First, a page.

Above: Carol Todd, Parry Aftab, Roisin from POSTitPositive, Francesca and Angelina from TeenAngels and Richard Lynch. Picture: Billy Butler
On Thursday May 7, the Global StopCyberbullying Youth Summit took place in the Millennium Theatre in the Limerick Institute of Technology and in Dublin on May 9. Over 200 children from schools in the Midwest aged from 10 to 14 attended the event in Limerick.
US lawyer Parry Aftab, one of the founders of the field of cyberlaw, is the executive director of WiredSafety.org, a volunteer organization dedicated to online safety. She is the founder of the StopCyberbullying Coalition to help address cyberbullying and digital abuse issues. The StopCyberbullying Coalition members include Facebook, AOL, Microsoft, Build-A-Bear, Procter & Gamble, Google, Yahoo!, Disney, Webkinz, the Girl Scouts of the USA, Buzz Marketing Group, MTV and others. The hashtag #SCB15ie for the Summit was trending worldwide on Thursday.
Accompanying Parry to all her Youth Summits are her ‘TeenAngels’. TeenAngels are very talented teen volunteers between the ages of 13 and 18. TeenAngels design and deliver offline presentations on all aspects of safe, private and responsible Internet and wireless use to other teens, children and parents. The TeenAngels are trained in a comprehensive and intense program on all aspects of the 5Ps (privacy, predators, pornography, pop-ups and piracy). The FBI, FTC and other leading governmental agencies in the United States participate in their training. (Equivalent groups help train TeenAngels outside of the United States.)
The idea is that by educating these special teens, they are also empowering them to help others. Additionally, other young Internet users respond better to messages delivered by their peers.
POSTitPositive is a new program designed by 8 year old Roisin to help other young people learn to post positive things online. She wants everyone to use digital technology to make others feel good about themselves.
Roisin, from Canada, came up with the idea after attending Parry Aftab’s last StopCyberbullying Youth Summit, when she learned how mean some people can be online to others. She thought that by using PostIt notes, kids who were too young for Facebook or Twitter could practice posting positive messages by writing things on the sticky sheets and sharing them with friends in real life. With the help of her family, Roisin covered a big wooden lighthouse with PostIt notes and pictures of PostIt messages sent to her from all around the world.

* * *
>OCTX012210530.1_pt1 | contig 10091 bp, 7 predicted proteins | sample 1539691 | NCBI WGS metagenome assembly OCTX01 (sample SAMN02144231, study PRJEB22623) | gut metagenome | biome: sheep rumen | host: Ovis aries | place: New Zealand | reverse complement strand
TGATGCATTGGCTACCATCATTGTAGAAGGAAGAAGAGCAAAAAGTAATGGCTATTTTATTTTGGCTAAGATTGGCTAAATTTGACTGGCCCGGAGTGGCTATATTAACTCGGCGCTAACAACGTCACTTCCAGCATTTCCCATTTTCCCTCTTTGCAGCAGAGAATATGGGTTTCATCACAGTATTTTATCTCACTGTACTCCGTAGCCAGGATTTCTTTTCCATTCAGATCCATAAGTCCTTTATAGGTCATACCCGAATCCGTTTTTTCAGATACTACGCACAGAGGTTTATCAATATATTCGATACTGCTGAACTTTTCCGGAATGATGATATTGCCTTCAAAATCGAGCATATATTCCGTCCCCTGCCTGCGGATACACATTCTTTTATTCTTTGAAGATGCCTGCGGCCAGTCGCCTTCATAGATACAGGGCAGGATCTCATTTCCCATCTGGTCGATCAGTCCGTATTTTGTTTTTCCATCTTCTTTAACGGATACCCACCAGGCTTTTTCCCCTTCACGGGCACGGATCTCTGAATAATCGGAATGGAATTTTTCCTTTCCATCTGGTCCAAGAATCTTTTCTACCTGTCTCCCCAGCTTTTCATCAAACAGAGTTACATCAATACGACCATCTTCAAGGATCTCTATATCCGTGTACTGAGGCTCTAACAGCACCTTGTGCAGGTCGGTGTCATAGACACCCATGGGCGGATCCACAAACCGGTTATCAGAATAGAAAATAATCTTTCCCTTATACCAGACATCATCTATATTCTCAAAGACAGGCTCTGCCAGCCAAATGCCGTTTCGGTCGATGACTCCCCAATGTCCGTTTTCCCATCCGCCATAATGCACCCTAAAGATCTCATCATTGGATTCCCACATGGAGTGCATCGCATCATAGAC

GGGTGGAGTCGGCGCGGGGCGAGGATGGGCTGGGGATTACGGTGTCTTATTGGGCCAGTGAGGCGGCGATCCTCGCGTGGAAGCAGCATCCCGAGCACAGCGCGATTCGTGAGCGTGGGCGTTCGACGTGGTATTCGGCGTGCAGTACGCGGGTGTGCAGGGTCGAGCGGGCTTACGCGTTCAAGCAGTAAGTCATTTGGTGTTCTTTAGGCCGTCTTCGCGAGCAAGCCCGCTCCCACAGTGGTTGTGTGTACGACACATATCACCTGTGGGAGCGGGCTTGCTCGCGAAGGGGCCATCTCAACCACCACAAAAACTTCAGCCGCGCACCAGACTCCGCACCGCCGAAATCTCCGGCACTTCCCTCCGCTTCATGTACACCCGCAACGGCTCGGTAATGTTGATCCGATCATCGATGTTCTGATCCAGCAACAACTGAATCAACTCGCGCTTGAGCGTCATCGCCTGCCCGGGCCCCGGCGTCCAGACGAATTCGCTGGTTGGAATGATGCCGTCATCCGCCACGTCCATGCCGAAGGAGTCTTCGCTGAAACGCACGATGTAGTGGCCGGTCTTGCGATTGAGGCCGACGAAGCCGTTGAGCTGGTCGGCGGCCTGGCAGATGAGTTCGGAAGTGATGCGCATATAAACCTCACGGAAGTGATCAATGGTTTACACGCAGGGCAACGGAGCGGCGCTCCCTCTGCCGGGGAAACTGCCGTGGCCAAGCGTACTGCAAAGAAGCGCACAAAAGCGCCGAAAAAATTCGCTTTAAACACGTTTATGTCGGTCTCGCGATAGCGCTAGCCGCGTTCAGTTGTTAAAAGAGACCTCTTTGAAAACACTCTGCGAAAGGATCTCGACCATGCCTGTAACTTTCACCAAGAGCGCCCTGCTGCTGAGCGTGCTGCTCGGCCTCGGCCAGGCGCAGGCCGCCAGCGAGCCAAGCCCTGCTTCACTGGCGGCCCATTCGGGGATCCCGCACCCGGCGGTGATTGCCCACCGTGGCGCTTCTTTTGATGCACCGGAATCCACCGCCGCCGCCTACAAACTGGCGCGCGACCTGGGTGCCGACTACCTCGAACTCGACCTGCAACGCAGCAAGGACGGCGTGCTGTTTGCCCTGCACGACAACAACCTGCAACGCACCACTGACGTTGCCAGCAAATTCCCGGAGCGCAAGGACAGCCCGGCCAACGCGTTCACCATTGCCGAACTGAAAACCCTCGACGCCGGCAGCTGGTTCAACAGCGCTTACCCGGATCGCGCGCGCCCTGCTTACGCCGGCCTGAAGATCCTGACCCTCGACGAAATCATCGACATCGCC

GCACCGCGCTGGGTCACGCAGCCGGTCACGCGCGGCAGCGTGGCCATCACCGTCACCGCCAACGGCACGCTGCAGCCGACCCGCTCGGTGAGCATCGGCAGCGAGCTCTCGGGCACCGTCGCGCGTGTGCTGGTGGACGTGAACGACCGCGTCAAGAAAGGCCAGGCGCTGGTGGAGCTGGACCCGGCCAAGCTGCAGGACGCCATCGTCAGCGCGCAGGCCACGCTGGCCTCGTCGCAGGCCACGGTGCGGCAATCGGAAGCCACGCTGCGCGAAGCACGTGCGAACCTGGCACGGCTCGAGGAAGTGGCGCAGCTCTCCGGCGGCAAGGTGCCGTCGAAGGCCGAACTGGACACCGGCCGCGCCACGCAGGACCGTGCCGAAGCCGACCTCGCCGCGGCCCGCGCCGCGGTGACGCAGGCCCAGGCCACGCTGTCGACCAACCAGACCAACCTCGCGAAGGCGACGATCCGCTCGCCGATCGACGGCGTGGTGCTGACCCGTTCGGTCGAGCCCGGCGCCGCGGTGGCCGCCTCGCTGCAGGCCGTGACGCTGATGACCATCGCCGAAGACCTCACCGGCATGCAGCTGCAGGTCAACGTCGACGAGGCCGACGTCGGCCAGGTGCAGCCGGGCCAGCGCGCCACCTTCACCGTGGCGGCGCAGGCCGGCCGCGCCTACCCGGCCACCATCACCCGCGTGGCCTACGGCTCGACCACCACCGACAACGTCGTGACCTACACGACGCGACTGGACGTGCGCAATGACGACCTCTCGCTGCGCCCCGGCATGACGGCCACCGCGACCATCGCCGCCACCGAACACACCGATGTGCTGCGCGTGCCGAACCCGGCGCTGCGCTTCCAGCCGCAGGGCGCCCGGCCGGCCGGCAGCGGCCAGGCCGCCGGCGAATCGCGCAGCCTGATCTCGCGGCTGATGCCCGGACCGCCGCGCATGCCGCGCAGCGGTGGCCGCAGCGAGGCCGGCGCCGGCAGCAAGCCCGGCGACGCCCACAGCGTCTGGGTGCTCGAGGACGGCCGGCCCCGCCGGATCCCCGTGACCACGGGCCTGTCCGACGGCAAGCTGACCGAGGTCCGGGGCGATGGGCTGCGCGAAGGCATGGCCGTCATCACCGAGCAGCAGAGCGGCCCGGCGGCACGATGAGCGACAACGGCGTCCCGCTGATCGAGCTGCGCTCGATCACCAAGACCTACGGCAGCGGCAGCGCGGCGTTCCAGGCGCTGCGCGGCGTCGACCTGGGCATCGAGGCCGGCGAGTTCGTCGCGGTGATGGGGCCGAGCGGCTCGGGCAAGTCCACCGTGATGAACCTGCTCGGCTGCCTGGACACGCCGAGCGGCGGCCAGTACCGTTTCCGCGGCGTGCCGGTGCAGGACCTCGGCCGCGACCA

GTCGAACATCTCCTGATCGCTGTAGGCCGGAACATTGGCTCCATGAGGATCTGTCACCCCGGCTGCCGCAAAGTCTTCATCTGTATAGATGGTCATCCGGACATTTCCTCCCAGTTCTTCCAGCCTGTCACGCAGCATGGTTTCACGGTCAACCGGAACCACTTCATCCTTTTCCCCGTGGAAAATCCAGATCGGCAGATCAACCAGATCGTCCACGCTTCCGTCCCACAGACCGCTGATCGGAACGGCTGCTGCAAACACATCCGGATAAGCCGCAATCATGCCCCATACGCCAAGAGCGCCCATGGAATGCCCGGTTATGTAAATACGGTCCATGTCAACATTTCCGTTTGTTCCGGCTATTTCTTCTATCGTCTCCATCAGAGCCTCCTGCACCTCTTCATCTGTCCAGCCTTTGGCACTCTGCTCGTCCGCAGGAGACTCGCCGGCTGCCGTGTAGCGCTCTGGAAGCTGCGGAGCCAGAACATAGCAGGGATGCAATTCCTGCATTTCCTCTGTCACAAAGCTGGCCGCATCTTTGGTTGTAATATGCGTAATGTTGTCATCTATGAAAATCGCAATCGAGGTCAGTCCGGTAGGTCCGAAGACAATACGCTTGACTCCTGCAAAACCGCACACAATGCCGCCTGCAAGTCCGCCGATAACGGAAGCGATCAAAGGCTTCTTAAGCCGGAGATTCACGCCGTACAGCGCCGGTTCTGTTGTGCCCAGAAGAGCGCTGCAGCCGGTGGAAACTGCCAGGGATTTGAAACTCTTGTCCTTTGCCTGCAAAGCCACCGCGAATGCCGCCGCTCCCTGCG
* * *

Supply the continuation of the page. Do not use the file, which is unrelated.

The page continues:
Speaking at the Summit was Carol Todd, the mother of Amanda Todd who suffered at the hands of bullies who stalked and harassed her, starting in cyberspace and spilling into the schoolyard. Amanda posted a video on YouTube 5 weeks before she took her own life which told the story of her own suffering, in order to save other youths from the same fate.
On September 7, 2012, Amanda posted a 9-minute YouTube video entitled My Story: Struggling, bullying, suicide and self-harm, which showed her using a series of flash cards to tell of her experiences being bullied. The video post went viral after her death on October 10 with news websites from around the world linking to it.
Carol is carrying on Amanda’s dream of helping kids in the Amanda Todd Legacy and Memorial Foundation. This initiative raises money for anti-bullying education and for support programs to help young people with mental health problems. See HERE for more info on Amanda and her legacy.
Barbara Coloroso, an internationally recognized speaker in the areas of parenting, teaching, school discipline, non-violent conflict resolution and reconciliatory justice, and the author of five international bestsellers, addressed the issue of why people cyberbully.
Donegal/ Cavan-based band Wolves of Youth performed, and Mustafa Ahmed delivered a moving spoken-word performance on the issue of being bullied.
Minister for Education and Skills Jan O’Sullivan spoke at the Summit, “What we want to do is learn from this, learn from the meetings and the break out groups of today, and bring it to people who can change something, change policies … We want a more caring and conclusive society, where bullying is not tolerated.”
At the Youth Summit, people from the audience were brought on stage as a panel to discuss different topics. One panel elaborated on how Cyberbullying works, the players, the methods and the motives. There was a panel that examined the special risks from cyberbullying, such as vulnerable groups, victims of sexual abuse, special-needs, and at-risk youth. Another panel were asked to voice their opinions on what approaches they’d advise to stop cyberbullying, in the fields of Education, Legal Intervention, Raising Awareness, Cyberwellness, Digital Literacy and Support. The closing panel debated justice from cyberbullying.
The Lions Club also announced at the event that they are distributing over 100,000 leaflets on bullying/cyberbullying.
Check out the StopCyberbullying website here.
Photos by Billy Butler for I Love Limerick 2015. All Rights Reserved.
Photos by Sarah Jane Allen for I Love Limerick 2015. All Rights Reserved.